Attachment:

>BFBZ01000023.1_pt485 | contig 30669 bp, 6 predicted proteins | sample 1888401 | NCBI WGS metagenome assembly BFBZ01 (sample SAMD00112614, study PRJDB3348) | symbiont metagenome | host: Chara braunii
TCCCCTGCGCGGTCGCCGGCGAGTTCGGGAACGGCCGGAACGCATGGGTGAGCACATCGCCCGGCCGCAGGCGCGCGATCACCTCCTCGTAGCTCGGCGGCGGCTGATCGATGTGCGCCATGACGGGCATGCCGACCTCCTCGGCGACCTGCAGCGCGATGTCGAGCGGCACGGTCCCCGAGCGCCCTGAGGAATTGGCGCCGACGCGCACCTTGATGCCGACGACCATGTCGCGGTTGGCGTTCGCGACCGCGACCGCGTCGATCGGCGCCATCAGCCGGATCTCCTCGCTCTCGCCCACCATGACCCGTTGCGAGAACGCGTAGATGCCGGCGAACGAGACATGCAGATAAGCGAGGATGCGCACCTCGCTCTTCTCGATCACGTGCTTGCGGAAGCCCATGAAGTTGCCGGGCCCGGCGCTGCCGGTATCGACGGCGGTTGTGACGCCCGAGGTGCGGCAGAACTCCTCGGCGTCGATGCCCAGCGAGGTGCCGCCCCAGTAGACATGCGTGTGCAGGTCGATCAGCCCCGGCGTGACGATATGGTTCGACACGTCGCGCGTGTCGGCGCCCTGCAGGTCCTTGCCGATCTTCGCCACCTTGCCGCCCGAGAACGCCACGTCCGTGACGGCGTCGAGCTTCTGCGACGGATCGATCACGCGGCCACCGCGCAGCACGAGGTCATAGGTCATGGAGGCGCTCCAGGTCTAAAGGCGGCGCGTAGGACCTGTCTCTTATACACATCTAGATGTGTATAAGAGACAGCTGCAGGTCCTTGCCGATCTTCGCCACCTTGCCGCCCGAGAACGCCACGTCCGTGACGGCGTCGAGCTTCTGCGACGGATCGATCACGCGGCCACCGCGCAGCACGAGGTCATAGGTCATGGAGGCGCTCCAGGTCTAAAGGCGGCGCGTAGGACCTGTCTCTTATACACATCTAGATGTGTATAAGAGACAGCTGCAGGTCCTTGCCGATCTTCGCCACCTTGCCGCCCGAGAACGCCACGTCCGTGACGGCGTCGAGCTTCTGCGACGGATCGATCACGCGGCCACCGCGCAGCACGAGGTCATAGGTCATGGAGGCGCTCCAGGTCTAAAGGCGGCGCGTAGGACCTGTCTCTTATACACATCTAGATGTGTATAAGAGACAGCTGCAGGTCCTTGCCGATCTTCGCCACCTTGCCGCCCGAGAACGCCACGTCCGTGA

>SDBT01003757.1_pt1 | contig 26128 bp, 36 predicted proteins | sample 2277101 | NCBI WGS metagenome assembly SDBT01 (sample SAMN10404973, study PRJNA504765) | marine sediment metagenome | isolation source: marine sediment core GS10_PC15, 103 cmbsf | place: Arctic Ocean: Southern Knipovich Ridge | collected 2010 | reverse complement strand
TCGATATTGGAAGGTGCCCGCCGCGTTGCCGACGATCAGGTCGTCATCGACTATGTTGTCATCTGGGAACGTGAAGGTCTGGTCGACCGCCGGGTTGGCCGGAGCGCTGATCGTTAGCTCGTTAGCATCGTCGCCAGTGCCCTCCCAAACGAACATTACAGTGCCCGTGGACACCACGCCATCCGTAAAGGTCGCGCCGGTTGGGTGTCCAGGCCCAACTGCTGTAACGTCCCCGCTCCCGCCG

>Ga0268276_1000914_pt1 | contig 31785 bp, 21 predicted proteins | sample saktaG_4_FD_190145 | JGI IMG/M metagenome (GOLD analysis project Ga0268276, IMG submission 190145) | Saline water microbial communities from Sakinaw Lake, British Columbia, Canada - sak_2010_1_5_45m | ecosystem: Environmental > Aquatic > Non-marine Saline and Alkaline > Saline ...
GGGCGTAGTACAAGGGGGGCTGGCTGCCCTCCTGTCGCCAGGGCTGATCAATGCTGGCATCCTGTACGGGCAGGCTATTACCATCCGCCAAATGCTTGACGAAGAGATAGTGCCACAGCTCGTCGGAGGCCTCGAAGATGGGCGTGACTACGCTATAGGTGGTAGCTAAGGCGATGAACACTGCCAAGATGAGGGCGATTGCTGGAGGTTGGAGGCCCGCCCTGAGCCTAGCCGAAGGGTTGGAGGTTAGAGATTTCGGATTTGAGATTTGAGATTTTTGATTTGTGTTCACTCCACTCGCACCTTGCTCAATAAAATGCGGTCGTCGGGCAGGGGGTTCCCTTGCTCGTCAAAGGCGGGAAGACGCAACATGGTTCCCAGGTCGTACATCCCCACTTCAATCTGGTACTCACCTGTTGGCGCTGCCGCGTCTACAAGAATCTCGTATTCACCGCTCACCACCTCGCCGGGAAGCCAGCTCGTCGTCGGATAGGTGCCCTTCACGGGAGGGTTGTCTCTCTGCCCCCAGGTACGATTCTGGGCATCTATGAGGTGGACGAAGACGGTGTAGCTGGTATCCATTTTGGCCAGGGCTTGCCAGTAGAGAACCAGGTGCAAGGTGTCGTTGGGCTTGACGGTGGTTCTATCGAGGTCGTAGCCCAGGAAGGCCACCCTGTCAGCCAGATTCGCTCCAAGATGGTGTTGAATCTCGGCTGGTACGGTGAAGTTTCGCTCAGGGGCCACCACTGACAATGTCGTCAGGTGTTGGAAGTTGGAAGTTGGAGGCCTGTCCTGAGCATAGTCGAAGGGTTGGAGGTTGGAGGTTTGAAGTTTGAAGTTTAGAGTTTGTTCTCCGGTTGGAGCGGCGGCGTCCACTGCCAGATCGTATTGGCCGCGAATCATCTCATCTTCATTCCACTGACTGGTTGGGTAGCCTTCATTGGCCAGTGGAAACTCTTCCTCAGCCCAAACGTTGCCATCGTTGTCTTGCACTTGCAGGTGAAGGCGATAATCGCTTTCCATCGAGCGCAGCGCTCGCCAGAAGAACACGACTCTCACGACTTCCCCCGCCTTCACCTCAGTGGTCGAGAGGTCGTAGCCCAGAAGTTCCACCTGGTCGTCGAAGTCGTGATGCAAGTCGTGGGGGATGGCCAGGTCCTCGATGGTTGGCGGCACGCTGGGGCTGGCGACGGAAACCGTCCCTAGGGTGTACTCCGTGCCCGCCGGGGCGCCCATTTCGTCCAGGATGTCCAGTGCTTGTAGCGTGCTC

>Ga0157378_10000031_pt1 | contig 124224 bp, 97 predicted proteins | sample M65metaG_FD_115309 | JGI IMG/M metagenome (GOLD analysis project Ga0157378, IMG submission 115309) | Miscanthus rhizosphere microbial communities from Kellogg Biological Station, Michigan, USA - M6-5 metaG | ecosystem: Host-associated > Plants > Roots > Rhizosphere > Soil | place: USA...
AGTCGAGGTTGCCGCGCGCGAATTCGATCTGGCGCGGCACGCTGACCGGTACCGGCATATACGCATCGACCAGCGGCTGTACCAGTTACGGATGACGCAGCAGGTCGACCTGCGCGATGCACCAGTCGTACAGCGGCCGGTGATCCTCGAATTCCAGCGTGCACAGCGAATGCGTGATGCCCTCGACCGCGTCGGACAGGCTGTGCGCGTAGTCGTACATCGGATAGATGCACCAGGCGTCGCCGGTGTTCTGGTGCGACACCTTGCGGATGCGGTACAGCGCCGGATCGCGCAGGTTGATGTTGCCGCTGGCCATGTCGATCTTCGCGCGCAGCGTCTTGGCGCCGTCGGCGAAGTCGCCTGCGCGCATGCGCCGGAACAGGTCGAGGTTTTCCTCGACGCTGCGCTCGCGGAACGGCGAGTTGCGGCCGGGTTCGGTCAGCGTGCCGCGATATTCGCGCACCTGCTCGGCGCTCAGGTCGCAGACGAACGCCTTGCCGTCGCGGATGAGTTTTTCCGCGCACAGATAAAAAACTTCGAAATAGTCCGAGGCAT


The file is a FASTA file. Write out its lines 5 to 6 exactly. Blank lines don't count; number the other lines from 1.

>Ga0268276_1000914_pt1 | contig 31785 bp, 21 predicted proteins | sample saktaG_4_FD_190145 | JGI IMG/M metagenome (GOLD analysis project Ga0268276, IMG submission 190145) | Saline water microbial communities from Sakinaw Lake, British Columbia, Canada - sak_2010_1_5_45m | ecosystem: Environmental > Aquatic > Non-marine Saline and Alkaline > Saline ...
GGGCGTAGTACAAGGGGGGCTGGCTGCCCTCCTGTCGCCAGGGCTGATCAATGCTGGCATCCTGTACGGGCAGGCTATTACCATCCGCCAAATGCTTGACGAAGAGATAGTGCCACAGCTCGTCGGAGGCCTCGAAGATGGGCGTGACTACGCTATAGGTGGTAGCTAAGGCGATGAACACTGCCAAGATGAGGGCGATTGCTGGAGGTTGGAGGCCCGCCCTGAGCCTAGCCGAAGGGTTGGAGGTTAGAGATTTCGGATTTGAGATTTGAGATTTTTGATTTGTGTTCACTCCACTCGCACCTTGCTCAATAAAATGCGGTCGTCGGGCAGGGGGTTCCCTTGCTCGTCAAAGGCGGGAAGACGCAACATGGTTCCCAGGTCGTACATCCCCACTTCAATCTGGTACTCACCTGTTGGCGCTGCCGCGTCTACAAGAATCTCGTATTCACCGCTCACCACCTCGCCGGGAAGCCAGCTCGTCGTCGGATAGGTGCCCTTCACGGGAGGGTTGTCTCTCTGCCCCCAGGTACGATTCTGGGCATCTATGAGGTGGACGAAGACGGTGTAGCTGGTATCCATTTTGGCCAGGGCTTGCCAGTAGAGAACCAGGTGCAAGGTGTCGTTGGGCTTGACGGTGGTTCTATCGAGGTCGTAGCCCAGGAAGGCCACCCTGTCAGCCAGATTCGCTCCAAGATGGTGTTGAATCTCGGCTGGTACGGTGAAGTTTCGCTCAGGGGCCACCACTGACAATGTCGTCAGGTGTTGGAAGTTGGAAGTTGGAGGCCTGTCCTGAGCATAGTCGAAGGGTTGGAGGTTGGAGGTTTGAAGTTTGAAGTTTAGAGTTTGTTCTCCGGTTGGAGCGGCGGCGTCCACTGCCAGATCGTATTGGCCGCGAATCATCTCATCTTCATTCCACTGACTGGTTGGGTAGCCTTCATTGGCCAGTGGAAACTCTTCCTCAGCCCAAACGTTGCCATCGTTGTCTTGCACTTGCAGGTGAAGGCGATAATCGCTTTCCATCGAGCGCAGCGCTCGCCAGAAGAACACGACTCTCACGACTTCCCCCGCCTTCACCTCAGTGGTCGAGAGGTCGTAGCCCAGAAGTTCCACCTGGTCGTCGAAGTCGTGATGCAAGTCGTGGGGGATGGCCAGGTCCTCGATGGTTGGCGGCACGCTGGGGCTGGCGACGGAAACCGTCCCTAGGGTGTACTCCGTGCCCGCCGGGGCGCCCATTTCGTCCAGGATGTCCAGTGCTTGTAGCGTGCTC